Post Number: 18
|Posted on Thursday, 09 October, 2008 - 10:03: |
On a 1960 Bentley S2, what type of automatic transmission is installed? I'm looking for the part number of the filter and the pan gasket. Can anyone advise me? Thanks...
Post Number: 219
|Posted on Thursday, 09 October, 2008 - 10:12: |
Post Number: 841
|Posted on Thursday, 09 October, 2008 - 10:28: |
You posted your reply as I was "cleaning up" some multiple posts - fortunately you posted under the right topic heading so all is well :-)).
Post Number: 19
|Posted on Thursday, 09 October, 2008 - 10:43: |
Thanks Mr. Yorke,
That pdf file is helpful but I'm not sure what type of filter and and gasket I need to service the transmission? The American auto shops can't help because I'm not sure what part number of the transmission to use or where to find the numbers? Help!
Post Number: 1012
|Posted on Thursday, 09 October, 2008 - 16:41: |
Can I help here Donald. There is a complerte workshop manual for the Hydramatic transmission on your car in the Technical Library. http://rrtechnical info. Servicing bits required are only a pan gasket and preferably a new aluminium washer for under the head of the drain plug. Unless the pan is really filthy don't bother draining the torus. The filter #16 on Paul's diagram is very primitive and can be cleaned out!
Post Number: 1475
|Posted on Thursday, 09 October, 2008 - 19:25: |
Just to follow up on Bill's note on caution.
If the torus is drained, it can bring heartache. The torus drain plug is often overtightened by overzealous service shops, and strips when next removed, usually with the plug stuck in the torus cover and almost impossible to remove from its countersunk hole. Even if removed successfully, there is no spare depth to ream out the hole in the torus cover and, even with a butt reamer and butt tap, a new thread is difficult to make. The torus half inside is easily terminally damaged in the whole process. Even if re-tapped successfully, then a specially-made plug with an oversized thread is required. The torus will then probably be poorly balanced. Really, the only proper solution for a stripped torus cover plug is to remove the transmission and to have the torus cover repaired, and to have the flywheel and torus cover dynamically balanced individually and finally assembled. Leave well alone if you can.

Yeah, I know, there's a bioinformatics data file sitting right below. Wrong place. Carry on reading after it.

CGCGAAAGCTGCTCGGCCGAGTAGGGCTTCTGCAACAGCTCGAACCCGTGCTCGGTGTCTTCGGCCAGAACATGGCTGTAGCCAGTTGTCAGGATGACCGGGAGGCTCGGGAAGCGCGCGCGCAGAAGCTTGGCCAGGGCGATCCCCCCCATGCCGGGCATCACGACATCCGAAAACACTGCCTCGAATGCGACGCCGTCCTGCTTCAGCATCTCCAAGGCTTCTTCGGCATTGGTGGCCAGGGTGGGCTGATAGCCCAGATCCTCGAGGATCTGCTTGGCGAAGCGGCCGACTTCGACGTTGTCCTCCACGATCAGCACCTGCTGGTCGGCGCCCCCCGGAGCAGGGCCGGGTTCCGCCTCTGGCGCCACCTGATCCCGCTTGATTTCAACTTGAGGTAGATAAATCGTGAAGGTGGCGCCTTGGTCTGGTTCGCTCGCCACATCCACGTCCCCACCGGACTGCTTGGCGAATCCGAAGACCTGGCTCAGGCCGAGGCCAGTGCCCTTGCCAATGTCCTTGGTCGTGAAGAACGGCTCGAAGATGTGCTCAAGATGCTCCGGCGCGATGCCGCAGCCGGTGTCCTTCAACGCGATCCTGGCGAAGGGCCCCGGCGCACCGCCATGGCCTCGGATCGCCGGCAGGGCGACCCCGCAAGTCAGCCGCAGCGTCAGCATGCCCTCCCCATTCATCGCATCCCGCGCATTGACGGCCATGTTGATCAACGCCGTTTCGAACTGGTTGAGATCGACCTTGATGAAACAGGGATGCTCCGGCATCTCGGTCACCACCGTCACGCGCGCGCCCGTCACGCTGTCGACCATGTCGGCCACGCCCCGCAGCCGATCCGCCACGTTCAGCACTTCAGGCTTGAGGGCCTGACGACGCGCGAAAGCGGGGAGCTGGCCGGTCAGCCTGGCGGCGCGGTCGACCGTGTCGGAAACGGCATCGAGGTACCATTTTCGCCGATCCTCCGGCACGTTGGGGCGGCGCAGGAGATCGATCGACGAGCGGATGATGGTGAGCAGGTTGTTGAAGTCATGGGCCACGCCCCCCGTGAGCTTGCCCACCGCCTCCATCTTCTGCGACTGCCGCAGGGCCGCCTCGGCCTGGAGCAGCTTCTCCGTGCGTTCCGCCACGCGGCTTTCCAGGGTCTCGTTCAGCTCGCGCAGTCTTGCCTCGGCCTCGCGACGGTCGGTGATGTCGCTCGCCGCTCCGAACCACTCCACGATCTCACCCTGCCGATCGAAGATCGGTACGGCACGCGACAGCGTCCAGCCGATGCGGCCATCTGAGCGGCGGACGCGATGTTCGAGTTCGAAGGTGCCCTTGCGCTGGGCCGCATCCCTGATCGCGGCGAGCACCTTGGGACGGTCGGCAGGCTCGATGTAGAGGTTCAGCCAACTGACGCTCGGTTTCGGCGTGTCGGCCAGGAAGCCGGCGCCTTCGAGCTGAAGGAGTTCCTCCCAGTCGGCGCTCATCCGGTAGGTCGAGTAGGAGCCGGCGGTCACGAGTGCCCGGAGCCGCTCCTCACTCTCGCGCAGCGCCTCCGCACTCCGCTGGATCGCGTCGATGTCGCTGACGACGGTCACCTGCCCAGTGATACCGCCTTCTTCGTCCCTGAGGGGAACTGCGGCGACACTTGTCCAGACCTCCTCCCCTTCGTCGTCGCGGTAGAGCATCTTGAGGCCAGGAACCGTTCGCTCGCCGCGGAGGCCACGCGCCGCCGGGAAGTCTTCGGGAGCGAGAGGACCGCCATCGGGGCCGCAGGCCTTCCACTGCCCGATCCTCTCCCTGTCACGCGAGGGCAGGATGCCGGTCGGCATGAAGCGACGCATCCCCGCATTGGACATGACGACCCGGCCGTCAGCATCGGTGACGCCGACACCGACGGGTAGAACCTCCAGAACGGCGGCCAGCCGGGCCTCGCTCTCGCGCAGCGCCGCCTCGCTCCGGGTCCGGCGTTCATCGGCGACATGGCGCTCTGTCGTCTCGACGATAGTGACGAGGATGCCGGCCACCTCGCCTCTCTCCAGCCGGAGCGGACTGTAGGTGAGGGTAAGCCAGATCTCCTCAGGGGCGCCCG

As to the gasket, it is not a GM part as on the early R-Types, which have a transmission fully built by GM, with a steel side cover and sump. When R-R started to assemble the transmissions from the mid-series R-Types onwards in 1954, they changed the side cover and sump patterns to suit their bespoke alloy side cover and sump, along with their so-called R-R refinements inside the transmission. Best buy a gasket from Crewe.
The alloy sumps have an advantage over the steel ones. If not too bad and undamaged, the old gasket will be fine with a smear of Permatex Form-a-Gasket or equivalent silicone gasket compound. If you are stuck for a new gasket, the good-old masking tape job is fine: with the sump and transmission faces perfectly clean, apply two layers of masking tape to the transmission face with no overlaps, and trim off. Punch out the holes and presto.
Of course, the mesh filter never needs replacing, requiring just a good wash out with petrol.
Post Number: 220
|Posted on Thursday, 09 October, 2008 - 19:53: |
Donald, Richard states the reasons, I would not even attempt draining the taurus. If the oil is really bad just do two or three oil changes.
The filter is just a strainer really.
A word or warning about silicone etc. The faces are usually a really good fit so sealing is not usually a problem, but I have seen boxes ruined by over zealous application of sealants which end up clogging the 'brain'.
Usually a smear of grease to hold the gasket is enough.
Post Number: 1013
|Posted on Thursday, 09 October, 2008 - 21:47: |
My fourpence worth. I have always been taught never to put grease near an automatic transmission. If it is needed for adhesion such as holding a gasket particularly the large one between the torus cover and the flywheel always use vaseline. The latter is soluble in transmission fluid whereas grease is much less soluble and as Paul says a bit of grease gets into the brain box and you have a job on your hands.
Post Number: 791
|Posted on Thursday, 09 October, 2008 - 22:50: |
A few dab's of super glue to hold the gasket does the job fine.
Silicone and hylamar etc never.